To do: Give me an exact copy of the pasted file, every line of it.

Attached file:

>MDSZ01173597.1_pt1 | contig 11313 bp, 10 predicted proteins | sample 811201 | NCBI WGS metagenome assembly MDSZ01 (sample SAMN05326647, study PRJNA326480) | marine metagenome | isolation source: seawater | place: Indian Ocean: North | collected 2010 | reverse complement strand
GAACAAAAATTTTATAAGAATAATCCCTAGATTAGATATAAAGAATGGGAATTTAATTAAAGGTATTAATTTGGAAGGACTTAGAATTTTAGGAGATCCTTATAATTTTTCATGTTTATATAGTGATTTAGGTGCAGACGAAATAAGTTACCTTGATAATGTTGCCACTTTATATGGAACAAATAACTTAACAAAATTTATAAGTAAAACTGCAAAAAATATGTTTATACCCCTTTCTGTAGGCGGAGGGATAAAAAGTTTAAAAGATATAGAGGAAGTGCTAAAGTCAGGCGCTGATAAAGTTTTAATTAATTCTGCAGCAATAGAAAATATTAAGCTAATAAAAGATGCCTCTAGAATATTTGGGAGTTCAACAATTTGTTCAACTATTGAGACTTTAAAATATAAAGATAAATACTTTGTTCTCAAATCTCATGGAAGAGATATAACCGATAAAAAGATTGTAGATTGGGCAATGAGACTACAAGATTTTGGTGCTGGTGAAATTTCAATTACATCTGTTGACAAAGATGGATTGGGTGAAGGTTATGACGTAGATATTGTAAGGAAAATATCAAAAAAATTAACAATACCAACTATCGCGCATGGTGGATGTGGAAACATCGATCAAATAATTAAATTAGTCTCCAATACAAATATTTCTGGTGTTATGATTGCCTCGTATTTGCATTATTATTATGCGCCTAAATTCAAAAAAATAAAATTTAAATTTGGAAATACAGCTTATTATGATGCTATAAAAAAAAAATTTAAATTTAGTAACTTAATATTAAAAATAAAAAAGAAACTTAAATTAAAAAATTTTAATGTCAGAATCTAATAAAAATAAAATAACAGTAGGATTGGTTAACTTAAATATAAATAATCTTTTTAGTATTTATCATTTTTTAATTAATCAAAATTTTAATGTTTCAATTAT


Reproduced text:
>MDSZ01173597.1_pt1 | contig 11313 bp, 10 predicted proteins | sample 811201 | NCBI WGS metagenome assembly MDSZ01 (sample SAMN05326647, study PRJNA326480) | marine metagenome | isolation source: seawater | place: Indian Ocean: North | collected 2010 | reverse complement strand
GAACAAAAATTTTATAAGAATAATCCCTAGATTAGATATAAAGAATGGGAATTTAATTAAAGGTATTAATTTGGAAGGACTTAGAATTTTAGGAGATCCTTATAATTTTTCATGTTTATATAGTGATTTAGGTGCAGACGAAATAAGTTACCTTGATAATGTTGCCACTTTATATGGAACAAATAACTTAACAAAATTTATAAGTAAAACTGCAAAAAATATGTTTATACCCCTTTCTGTAGGCGGAGGGATAAAAAGTTTAAAAGATATAGAGGAAGTGCTAAAGTCAGGCGCTGATAAAGTTTTAATTAATTCTGCAGCAATAGAAAATATTAAGCTAATAAAAGATGCCTCTAGAATATTTGGGAGTTCAACAATTTGTTCAACTATTGAGACTTTAAAATATAAAGATAAATACTTTGTTCTCAAATCTCATGGAAGAGATATAACCGATAAAAAGATTGTAGATTGGGCAATGAGACTACAAGATTTTGGTGCTGGTGAAATTTCAATTACATCTGTTGACAAAGATGGATTGGGTGAAGGTTATGACGTAGATATTGTAAGGAAAATATCAAAAAAATTAACAATACCAACTATCGCGCATGGTGGATGTGGAAACATCGATCAAATAATTAAATTAGTCTCCAATACAAATATTTCTGGTGTTATGATTGCCTCGTATTTGCATTATTATTATGCGCCTAAATTCAAAAAAATAAAATTTAAATTTGGAAATACAGCTTATTATGATGCTATAAAAAAAAAATTTAAATTTAGTAACTTAATATTAAAAATAAAAAAGAAACTTAAATTAAAAAATTTTAATGTCAGAATCTAATAAAAATAAAATAACAGTAGGATTGGTTAACTTAAATATAAATAATCTTTTTAGTATTTATCATTTTTTAATTAATCAAAATTTTAATGTTTCAATTAT